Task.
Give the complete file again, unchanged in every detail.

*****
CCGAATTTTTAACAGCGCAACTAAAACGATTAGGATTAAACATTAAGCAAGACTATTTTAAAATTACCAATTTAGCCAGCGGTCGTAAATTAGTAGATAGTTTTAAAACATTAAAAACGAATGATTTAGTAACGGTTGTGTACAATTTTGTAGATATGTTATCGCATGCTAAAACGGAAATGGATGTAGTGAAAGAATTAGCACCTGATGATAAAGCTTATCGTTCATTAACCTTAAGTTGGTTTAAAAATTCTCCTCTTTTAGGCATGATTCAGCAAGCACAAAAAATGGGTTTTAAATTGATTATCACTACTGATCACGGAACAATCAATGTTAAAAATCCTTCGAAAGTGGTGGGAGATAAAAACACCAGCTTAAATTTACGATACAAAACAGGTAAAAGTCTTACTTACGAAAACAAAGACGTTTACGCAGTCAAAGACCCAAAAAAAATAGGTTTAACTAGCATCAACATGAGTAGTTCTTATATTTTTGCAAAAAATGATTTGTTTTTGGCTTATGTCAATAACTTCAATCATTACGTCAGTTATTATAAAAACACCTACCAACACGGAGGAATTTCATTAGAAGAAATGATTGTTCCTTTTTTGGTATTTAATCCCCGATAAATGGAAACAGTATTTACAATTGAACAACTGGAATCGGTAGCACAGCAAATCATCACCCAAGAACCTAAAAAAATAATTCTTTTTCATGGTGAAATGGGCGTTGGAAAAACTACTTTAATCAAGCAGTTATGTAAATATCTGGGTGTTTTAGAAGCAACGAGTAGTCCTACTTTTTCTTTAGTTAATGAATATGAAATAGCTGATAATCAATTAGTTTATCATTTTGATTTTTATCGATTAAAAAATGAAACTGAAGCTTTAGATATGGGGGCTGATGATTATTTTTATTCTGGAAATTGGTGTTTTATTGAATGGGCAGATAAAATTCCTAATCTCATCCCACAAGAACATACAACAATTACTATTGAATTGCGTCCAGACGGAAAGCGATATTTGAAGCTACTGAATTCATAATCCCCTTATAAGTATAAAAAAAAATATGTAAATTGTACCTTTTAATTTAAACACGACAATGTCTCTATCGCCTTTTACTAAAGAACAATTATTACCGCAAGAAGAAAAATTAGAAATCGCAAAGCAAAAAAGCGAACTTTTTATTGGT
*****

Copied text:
CCGAATTTTTAACAGCGCAACTAAAACGATTAGGATTAAACATTAAGCAAGACTATTTTAAAATTACCAATTTAGCCAGCGGTCGTAAATTAGTAGATAGTTTTAAAACATTAAAAACGAATGATTTAGTAACGGTTGTGTACAATTTTGTAGATATGTTATCGCATGCTAAAACGGAAATGGATGTAGTGAAAGAATTAGCACCTGATGATAAAGCTTATCGTTCATTAACCTTAAGTTGGTTTAAAAATTCTCCTCTTTTAGGCATGATTCAGCAAGCACAAAAAATGGGTTTTAAATTGATTATCACTACTGATCACGGAACAATCAATGTTAAAAATCCTTCGAAAGTGGTGGGAGATAAAAACACCAGCTTAAATTTACGATACAAAACAGGTAAAAGTCTTACTTACGAAAACAAAGACGTTTACGCAGTCAAAGACCCAAAAAAAATAGGTTTAACTAGCATCAACATGAGTAGTTCTTATATTTTTGCAAAAAATGATTTGTTTTTGGCTTATGTCAATAACTTCAATCATTACGTCAGTTATTATAAAAACACCTACCAACACGGAGGAATTTCATTAGAAGAAATGATTGTTCCTTTTTTGGTATTTAATCCCCGATAAATGGAAACAGTATTTACAATTGAACAACTGGAATCGGTAGCACAGCAAATCATCACCCAAGAACCTAAAAAAATAATTCTTTTTCATGGTGAAATGGGCGTTGGAAAAACTACTTTAATCAAGCAGTTATGTAAATATCTGGGTGTTTTAGAAGCAACGAGTAGTCCTACTTTTTCTTTAGTTAATGAATATGAAATAGCTGATAATCAATTAGTTTATCATTTTGATTTTTATCGATTAAAAAATGAAACTGAAGCTTTAGATATGGGGGCTGATGATTATTTTTATTCTGGAAATTGGTGTTTTATTGAATGGGCAGATAAAATTCCTAATCTCATCCCACAAGAACATACAACAATTACTATTGAATTGCGTCCAGACGGAAAGCGATATTTGAAGCTACTGAATTCATAATCCCCTTATAAGTATAAAAAAAAATATGTAAATTGTACCTTTTAATTTAAACACGACAATGTCTCTATCGCCTTTTACTAAAGAACAATTATTACCGCAAGAAGAAAAATTAGAAATCGCAAAGCAAAAAAGCGAACTTTTTATTGGT